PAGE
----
[6] Among various methods to validate an atmospheric model is to force the model under controlled and simplified sets of boundary and initial conditions so that the results can be interpreted in a relatively straightforward manner and also intercomparable to those of other similar models, although the correct solution is not quite known except by simplified theory and limited indirect observations. A good recent example is the aquaplanet experiments proposed by *Neale and Hoskins* [2001a, 2001b] in which the Earth is covered with water only. These experiments provide a useful and convenient test bed for investigating the interaction between the dynamics and physics in atmospheric models.

[7] In this study, we validate NSEAM by configuring it for aquaplanet experiments mainly following *Neale and Hoskins* [2001a]. We perform various sensitivity experiments in order to understand and improve the aquaplanet simulation. Sensitivity of aquaplanet simulations to horizontal resolution was studied previously. For example, *Lorant and Royer* [2001] found from general circulation model (GCM) experiments that with higher resolution the convective cells are more intensified and concentrated, being accompanied by improved simulation of equatorial waves that modulate near-equatorial convection. Sensitivity of aquaplanet simulations to vertical resolution was also studied earlier. For instance, *Inness et al.* [2001] compared between 19 and 30 (unevenly spaced) layer versions of their GCM and discussed its implications for Madden-Julian Oscillation (MJO) in view of the moisture budget. They reported that the effect of convection is to moisten/dry the lower troposphere in their 19/30 layer simulations, respectively. In the present study, we investigate further sensitivity of the aquaplanet simulations to selected details of the model such as the vertical distribution, as well as the resolution, of the model levels and the way the lifting condensation level (LCL) is calculated or utilized in the context of the frequency and propagation of simulated Kelvin waves and MJO.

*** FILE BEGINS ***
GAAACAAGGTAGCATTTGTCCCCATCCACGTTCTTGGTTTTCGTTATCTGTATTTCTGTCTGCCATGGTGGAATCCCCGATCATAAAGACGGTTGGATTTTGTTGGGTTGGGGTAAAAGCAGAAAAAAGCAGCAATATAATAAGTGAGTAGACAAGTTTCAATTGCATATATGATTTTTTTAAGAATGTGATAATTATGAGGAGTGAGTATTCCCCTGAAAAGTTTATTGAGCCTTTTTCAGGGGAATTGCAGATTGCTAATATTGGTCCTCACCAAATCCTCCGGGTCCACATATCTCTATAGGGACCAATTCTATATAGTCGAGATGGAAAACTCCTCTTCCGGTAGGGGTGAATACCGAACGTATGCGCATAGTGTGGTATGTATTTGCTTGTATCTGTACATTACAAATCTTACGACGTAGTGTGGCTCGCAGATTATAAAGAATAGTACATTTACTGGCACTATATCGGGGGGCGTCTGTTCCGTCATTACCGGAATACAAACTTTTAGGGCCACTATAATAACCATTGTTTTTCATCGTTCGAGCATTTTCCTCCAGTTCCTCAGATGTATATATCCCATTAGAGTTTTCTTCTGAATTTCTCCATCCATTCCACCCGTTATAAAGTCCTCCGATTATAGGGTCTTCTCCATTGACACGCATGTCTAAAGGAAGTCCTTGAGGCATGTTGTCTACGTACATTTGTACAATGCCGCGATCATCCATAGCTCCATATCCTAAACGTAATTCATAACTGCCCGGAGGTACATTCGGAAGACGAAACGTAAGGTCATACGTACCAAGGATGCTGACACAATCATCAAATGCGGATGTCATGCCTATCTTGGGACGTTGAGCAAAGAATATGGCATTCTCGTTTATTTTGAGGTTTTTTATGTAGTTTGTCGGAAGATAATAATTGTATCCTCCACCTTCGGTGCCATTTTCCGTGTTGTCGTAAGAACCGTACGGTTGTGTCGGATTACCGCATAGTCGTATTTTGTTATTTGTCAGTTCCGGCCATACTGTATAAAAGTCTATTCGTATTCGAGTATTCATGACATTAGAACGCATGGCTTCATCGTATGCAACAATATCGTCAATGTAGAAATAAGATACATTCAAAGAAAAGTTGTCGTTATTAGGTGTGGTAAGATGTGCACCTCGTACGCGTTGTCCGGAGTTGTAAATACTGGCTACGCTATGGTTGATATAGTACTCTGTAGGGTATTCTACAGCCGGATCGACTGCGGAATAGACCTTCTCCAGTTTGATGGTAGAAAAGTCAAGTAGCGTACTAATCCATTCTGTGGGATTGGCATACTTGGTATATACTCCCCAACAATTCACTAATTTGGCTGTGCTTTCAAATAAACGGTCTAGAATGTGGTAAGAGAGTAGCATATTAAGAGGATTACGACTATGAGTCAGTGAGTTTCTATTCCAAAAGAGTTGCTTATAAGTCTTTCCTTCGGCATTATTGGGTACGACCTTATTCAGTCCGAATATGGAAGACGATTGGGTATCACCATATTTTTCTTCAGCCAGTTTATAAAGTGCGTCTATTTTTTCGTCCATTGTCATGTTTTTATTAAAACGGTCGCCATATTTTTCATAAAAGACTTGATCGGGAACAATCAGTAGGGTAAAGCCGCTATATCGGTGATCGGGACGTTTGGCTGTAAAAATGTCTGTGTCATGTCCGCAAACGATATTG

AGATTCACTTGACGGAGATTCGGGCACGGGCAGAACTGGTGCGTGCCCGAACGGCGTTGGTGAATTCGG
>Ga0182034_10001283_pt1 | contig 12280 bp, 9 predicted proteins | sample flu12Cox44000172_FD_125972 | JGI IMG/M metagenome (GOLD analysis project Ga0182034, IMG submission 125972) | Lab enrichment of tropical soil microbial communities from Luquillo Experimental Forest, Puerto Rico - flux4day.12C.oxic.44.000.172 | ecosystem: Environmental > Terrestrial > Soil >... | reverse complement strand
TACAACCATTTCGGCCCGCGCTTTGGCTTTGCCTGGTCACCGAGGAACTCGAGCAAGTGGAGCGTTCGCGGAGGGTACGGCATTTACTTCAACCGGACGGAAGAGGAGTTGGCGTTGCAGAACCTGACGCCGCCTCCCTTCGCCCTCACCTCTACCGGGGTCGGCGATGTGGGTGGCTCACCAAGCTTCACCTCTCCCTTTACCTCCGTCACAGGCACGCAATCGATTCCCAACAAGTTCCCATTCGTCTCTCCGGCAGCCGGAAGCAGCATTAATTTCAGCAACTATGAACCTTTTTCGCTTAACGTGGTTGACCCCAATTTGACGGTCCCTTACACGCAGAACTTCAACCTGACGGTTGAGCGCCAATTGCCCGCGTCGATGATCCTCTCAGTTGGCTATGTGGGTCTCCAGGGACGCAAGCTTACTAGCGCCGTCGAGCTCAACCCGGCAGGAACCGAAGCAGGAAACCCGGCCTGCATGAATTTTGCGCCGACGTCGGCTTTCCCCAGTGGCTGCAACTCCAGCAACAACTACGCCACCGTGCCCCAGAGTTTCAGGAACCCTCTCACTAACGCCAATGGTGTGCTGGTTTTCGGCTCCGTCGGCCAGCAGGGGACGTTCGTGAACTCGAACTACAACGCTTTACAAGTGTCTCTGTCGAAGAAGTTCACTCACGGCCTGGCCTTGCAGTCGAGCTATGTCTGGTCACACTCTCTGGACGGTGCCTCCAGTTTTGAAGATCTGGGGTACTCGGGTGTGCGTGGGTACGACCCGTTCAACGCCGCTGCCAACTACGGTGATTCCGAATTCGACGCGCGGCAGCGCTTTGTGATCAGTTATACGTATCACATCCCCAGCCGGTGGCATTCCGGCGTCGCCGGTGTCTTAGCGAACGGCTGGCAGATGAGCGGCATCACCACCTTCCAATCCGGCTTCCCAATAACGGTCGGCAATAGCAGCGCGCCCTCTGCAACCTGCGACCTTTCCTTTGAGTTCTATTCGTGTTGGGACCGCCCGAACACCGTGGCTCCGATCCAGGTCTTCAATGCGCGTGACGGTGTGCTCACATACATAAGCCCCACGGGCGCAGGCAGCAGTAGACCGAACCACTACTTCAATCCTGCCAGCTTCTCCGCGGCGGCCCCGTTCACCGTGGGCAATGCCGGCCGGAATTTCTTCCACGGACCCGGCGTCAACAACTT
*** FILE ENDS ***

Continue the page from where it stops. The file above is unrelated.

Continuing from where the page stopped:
[8] In section 2, we outline the coupling of the NSEAM dynamical core with the NOGAPS physics including the new horizontal viscosity that replaces the original horizontal diffusion. In section 3, we describe the setup of the aquaplanet experiments and present the results of the sensitivity experiments in terms of the viscosity, vertical distribution of the model levels and some details of the precipitation physics relevant to LCL. We also discuss our efforts to simulate the Kelvin waves and MJO in this section. We end the discussion in section 4 by giving concluding remarks and a short summary of additional sensitivity experiments performed but not presented in this study. Appendix A includes the derivation of the viscosity operator.